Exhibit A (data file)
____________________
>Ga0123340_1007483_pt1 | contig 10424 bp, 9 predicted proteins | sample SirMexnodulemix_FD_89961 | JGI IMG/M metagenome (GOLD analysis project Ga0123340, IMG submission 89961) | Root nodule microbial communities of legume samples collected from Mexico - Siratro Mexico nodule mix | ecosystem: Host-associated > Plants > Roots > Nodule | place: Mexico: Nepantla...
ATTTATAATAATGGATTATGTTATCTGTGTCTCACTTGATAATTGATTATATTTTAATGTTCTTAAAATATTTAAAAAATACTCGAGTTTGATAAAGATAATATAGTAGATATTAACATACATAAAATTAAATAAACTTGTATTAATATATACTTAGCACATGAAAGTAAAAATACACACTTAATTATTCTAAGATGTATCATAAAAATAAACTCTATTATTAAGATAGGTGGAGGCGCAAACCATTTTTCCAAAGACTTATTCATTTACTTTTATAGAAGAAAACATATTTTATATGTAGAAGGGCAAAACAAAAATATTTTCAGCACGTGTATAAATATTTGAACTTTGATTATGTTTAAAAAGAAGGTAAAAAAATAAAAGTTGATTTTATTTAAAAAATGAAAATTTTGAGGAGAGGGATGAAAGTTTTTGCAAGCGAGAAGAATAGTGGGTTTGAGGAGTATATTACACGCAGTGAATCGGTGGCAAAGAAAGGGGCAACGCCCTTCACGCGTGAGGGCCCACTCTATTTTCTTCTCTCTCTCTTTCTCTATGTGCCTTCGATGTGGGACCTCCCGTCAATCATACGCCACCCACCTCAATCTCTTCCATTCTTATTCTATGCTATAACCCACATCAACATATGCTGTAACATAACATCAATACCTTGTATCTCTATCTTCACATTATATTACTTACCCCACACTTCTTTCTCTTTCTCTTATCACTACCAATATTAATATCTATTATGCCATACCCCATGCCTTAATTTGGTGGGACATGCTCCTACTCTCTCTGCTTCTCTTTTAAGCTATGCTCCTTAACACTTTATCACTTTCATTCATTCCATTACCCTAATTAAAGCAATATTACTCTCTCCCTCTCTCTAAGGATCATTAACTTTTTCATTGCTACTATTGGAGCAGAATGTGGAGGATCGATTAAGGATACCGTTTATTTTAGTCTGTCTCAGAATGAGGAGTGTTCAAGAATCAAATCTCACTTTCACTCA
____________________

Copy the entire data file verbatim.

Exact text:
>Ga0123340_1007483_pt1 | contig 10424 bp, 9 predicted proteins | sample SirMexnodulemix_FD_89961 | JGI IMG/M metagenome (GOLD analysis project Ga0123340, IMG submission 89961) | Root nodule microbial communities of legume samples collected from Mexico - Siratro Mexico nodule mix | ecosystem: Host-associated > Plants > Roots > Nodule | place: Mexico: Nepantla...
ATTTATAATAATGGATTATGTTATCTGTGTCTCACTTGATAATTGATTATATTTTAATGTTCTTAAAATATTTAAAAAATACTCGAGTTTGATAAAGATAATATAGTAGATATTAACATACATAAAATTAAATAAACTTGTATTAATATATACTTAGCACATGAAAGTAAAAATACACACTTAATTATTCTAAGATGTATCATAAAAATAAACTCTATTATTAAGATAGGTGGAGGCGCAAACCATTTTTCCAAAGACTTATTCATTTACTTTTATAGAAGAAAACATATTTTATATGTAGAAGGGCAAAACAAAAATATTTTCAGCACGTGTATAAATATTTGAACTTTGATTATGTTTAAAAAGAAGGTAAAAAAATAAAAGTTGATTTTATTTAAAAAATGAAAATTTTGAGGAGAGGGATGAAAGTTTTTGCAAGCGAGAAGAATAGTGGGTTTGAGGAGTATATTACACGCAGTGAATCGGTGGCAAAGAAAGGGGCAACGCCCTTCACGCGTGAGGGCCCACTCTATTTTCTTCTCTCTCTCTTTCTCTATGTGCCTTCGATGTGGGACCTCCCGTCAATCATACGCCACCCACCTCAATCTCTTCCATTCTTATTCTATGCTATAACCCACATCAACATATGCTGTAACATAACATCAATACCTTGTATCTCTATCTTCACATTATATTACTTACCCCACACTTCTTTCTCTTTCTCTTATCACTACCAATATTAATATCTATTATGCCATACCCCATGCCTTAATTTGGTGGGACATGCTCCTACTCTCTCTGCTTCTCTTTTAAGCTATGCTCCTTAACACTTTATCACTTTCATTCATTCCATTACCCTAATTAAAGCAATATTACTCTCTCCCTCTCTCTAAGGATCATTAACTTTTTCATTGCTACTATTGGAGCAGAATGTGGAGGATCGATTAAGGATACCGTTTATTTTAGTCTGTCTCAGAATGAGGAGTGTTCAAGAATCAAATCTCACTTTCACTCA